The book does have some pragmatic value, Boothe said. It can serve as a journal into which “readers” can jot down their own ideas for saving the planet, ending the madness in Iraq, solving health care issues, balancing the budget, and otherwise doing what our Commander in Chief probably hasn’t done since he stopped doing coke — use his brain.

Order from Unicorn Press USA, 817-738-9595 or bba_a@hotmail.com.

The Price Ain’t Right

All kidding aside, we here at the Weekly love the Modern. We really do. There’s no finer-looking building in North Texas, and the collection is, y’know, good. (While we appreciate the Modern’s efforts to mine the region for noteworthy art, we’d like to see the region represented by more contemporary, less folksy stuff — folksy stuff is why God made the Amon Carter.)

The collection is also huge, the second-largest in the country, behind that of a little museum in New York City affectionately known as MoMA (a.k.a. the Museum of Modern Art). For its gi-normous size, we Modern fans have the curators to thank, for sure, but also director Marla Price, whom the Star-Telegram reported a couple of months ago as earning about a quarter-million dollars per year. (Pause.) A quarter ... million ... dollars. In case you’re unaware, what a museum director mostly does is hire people and beg for money, both extremely delicate duties with subtle nuances that a plebe like Kultur couldn’t understand but still duties that could be performed by folks of average intelligence and skill, unlike, say, journalists. (Eee-yeah, right.) The bottom line is that if she’s not developing cures for both cancer and AIDS while yanking baby seals out from under hunters’ clubs while also hiring people and begging for money, then she’s overpaid by a few thousand bucks.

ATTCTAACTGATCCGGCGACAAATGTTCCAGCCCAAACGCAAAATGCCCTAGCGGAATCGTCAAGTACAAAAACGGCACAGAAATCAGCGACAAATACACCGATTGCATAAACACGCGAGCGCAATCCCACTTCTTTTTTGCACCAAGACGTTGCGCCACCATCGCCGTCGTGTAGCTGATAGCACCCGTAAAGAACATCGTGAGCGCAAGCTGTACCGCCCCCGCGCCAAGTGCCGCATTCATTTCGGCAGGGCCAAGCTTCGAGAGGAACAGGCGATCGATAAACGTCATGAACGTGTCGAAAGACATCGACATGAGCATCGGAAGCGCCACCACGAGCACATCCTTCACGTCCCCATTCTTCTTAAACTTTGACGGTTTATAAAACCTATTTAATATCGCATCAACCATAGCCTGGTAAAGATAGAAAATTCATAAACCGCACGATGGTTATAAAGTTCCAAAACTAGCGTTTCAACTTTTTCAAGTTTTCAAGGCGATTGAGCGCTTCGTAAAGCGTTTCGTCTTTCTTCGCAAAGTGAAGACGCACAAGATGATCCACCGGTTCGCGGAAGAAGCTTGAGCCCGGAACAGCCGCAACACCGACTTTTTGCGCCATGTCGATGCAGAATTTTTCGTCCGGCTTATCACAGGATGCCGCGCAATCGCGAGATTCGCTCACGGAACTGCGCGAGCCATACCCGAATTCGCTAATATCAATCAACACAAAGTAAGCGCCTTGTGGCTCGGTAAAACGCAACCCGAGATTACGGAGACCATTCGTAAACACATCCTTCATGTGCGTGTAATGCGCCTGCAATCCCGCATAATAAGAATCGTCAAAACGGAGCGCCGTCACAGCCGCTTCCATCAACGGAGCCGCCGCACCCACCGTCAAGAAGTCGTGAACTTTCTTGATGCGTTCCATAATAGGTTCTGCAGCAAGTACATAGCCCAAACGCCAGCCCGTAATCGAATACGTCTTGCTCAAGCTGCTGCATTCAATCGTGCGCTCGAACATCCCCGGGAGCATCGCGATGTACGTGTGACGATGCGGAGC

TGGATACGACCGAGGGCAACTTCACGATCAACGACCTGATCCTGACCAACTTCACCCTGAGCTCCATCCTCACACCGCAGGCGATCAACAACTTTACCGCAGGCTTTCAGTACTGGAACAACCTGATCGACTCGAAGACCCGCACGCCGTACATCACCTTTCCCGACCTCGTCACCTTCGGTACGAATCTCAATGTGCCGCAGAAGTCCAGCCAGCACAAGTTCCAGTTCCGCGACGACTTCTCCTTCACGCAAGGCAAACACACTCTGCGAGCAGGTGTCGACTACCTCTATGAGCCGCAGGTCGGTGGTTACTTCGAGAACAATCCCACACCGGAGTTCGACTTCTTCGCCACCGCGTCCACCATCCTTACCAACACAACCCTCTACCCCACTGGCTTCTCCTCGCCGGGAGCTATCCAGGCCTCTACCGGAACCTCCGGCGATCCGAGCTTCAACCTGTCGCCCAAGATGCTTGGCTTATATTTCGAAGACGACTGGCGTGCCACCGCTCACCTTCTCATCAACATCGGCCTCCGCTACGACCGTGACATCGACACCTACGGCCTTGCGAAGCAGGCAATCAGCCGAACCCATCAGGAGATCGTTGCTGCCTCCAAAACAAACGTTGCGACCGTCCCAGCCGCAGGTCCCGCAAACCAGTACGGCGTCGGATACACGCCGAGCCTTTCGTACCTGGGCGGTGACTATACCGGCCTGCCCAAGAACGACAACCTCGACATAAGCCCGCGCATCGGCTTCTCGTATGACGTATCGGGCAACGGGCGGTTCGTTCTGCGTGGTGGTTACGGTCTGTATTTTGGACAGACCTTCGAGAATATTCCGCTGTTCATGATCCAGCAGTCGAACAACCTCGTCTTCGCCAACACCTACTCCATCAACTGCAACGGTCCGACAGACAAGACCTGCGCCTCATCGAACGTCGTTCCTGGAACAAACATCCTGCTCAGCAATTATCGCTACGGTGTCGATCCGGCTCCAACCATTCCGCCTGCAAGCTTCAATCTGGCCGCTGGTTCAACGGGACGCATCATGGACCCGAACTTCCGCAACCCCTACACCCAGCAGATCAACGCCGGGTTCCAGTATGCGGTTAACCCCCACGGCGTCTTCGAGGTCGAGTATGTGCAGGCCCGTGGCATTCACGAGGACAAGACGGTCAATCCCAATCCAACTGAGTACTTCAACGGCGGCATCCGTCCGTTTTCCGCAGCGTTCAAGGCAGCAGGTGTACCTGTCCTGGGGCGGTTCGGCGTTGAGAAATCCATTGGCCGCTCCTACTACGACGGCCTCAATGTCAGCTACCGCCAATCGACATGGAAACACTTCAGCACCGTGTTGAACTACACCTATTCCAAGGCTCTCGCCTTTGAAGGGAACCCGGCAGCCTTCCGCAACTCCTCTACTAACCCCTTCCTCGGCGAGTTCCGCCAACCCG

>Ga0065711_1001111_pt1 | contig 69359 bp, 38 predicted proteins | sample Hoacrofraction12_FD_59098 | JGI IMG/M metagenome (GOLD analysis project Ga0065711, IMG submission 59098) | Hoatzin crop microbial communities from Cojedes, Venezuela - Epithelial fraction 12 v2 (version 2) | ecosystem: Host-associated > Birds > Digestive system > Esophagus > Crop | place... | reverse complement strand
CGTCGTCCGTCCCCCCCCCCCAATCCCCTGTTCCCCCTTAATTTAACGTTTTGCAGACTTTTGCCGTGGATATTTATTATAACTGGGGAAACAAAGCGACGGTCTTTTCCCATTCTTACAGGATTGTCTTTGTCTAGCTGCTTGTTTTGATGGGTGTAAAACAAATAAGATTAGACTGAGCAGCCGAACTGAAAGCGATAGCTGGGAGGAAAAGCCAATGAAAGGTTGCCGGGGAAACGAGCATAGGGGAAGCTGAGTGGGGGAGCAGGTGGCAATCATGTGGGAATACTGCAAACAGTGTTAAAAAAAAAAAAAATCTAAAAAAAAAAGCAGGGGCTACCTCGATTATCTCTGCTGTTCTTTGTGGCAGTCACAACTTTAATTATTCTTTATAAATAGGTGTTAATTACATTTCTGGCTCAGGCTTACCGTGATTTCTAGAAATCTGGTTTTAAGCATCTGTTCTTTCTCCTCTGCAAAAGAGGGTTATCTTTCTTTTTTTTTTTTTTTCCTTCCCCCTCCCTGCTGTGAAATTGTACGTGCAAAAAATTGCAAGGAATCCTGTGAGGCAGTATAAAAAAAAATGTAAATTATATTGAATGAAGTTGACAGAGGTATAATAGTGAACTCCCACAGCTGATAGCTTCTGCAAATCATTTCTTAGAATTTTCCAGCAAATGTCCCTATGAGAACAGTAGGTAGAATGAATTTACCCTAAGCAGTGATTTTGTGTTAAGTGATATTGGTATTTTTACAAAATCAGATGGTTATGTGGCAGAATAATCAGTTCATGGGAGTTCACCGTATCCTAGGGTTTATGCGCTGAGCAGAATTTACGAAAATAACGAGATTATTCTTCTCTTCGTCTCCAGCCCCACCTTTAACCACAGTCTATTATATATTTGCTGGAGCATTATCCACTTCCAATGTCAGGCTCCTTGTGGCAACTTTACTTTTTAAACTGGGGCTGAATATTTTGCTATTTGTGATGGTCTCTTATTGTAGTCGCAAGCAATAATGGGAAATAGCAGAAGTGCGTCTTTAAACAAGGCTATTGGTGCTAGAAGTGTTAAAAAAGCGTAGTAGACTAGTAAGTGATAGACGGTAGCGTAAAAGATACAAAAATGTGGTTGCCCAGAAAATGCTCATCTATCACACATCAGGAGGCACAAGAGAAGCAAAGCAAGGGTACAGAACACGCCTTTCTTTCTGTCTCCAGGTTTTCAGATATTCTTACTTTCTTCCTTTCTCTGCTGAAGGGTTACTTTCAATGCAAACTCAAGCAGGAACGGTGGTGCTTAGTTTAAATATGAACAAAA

That the Modern began charging admission not too long ago was an affront to local art lovers. That the museum began charging admission while continuing to pay its director an ungodly amount of money per year is a slap in the face — a soft, unthreatening slap with a warm, dry mitten that smells like potpourri, but a slap nonetheless.

Contact Kultur at kultur@fwweekly.com.